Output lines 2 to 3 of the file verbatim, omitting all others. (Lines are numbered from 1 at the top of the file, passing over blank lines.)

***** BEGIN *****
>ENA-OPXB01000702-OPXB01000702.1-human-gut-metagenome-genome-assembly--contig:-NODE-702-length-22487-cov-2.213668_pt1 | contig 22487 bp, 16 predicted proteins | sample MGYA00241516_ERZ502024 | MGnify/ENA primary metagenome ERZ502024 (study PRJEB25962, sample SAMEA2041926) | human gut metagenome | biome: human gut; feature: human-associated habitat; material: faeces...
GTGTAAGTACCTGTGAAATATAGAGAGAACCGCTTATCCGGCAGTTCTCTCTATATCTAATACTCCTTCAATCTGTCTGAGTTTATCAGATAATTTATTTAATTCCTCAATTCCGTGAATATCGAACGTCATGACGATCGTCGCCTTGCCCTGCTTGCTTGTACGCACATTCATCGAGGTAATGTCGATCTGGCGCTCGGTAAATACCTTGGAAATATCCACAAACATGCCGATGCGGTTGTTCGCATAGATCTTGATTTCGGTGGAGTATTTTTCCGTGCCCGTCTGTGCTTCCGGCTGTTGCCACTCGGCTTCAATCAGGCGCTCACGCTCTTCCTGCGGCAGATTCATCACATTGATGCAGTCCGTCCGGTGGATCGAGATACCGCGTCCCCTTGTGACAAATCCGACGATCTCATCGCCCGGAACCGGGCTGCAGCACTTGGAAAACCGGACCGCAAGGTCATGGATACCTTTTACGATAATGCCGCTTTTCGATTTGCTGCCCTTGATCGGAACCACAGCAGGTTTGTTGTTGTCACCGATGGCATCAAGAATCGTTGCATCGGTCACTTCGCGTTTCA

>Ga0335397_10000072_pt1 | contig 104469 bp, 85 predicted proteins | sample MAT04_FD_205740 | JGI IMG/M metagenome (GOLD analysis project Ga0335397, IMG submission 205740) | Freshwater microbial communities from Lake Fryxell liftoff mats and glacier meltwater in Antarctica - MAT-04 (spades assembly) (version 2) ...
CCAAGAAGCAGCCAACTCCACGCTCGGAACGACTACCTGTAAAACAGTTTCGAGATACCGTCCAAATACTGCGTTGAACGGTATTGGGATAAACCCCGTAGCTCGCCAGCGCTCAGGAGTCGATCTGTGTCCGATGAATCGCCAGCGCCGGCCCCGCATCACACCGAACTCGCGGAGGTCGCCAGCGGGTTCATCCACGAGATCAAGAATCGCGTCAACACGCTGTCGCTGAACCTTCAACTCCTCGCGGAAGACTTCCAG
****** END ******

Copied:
GTGTAAGTACCTGTGAAATATAGAGAGAACCGCTTATCCGGCAGTTCTCTCTATATCTAATACTCCTTCAATCTGTCTGAGTTTATCAGATAATTTATTTAATTCCTCAATTCCGTGAATATCGAACGTCATGACGATCGTCGCCTTGCCCTGCTTGCTTGTACGCACATTCATCGAGGTAATGTCGATCTGGCGCTCGGTAAATACCTTGGAAATATCCACAAACATGCCGATGCGGTTGTTCGCATAGATCTTGATTTCGGTGGAGTATTTTTCCGTGCCCGTCTGTGCTTCCGGCTGTTGCCACTCGGCTTCAATCAGGCGCTCACGCTCTTCCTGCGGCAGATTCATCACATTGATGCAGTCCGTCCGGTGGATCGAGATACCGCGTCCCCTTGTGACAAATCCGACGATCTCATCGCCCGGAACCGGGCTGCAGCACTTGGAAAACCGGACCGCAAGGTCATGGATACCTTTTACGATAATGCCGCTTTTCGATTTGCTGCCCTTGATCGGAACCACAGCAGGTTTGTTGTTGTCACCGATGGCATCAAGAATCGTTGCATCGGTCACTTCGCGTTTCA

>Ga0335397_10000072_pt1 | contig 104469 bp, 85 predicted proteins | sample MAT04_FD_205740 | JGI IMG/M metagenome (GOLD analysis project Ga0335397, IMG submission 205740) | Freshwater microbial communities from Lake Fryxell liftoff mats and glacier meltwater in Antarctica - MAT-04 (spades assembly) (version 2) ...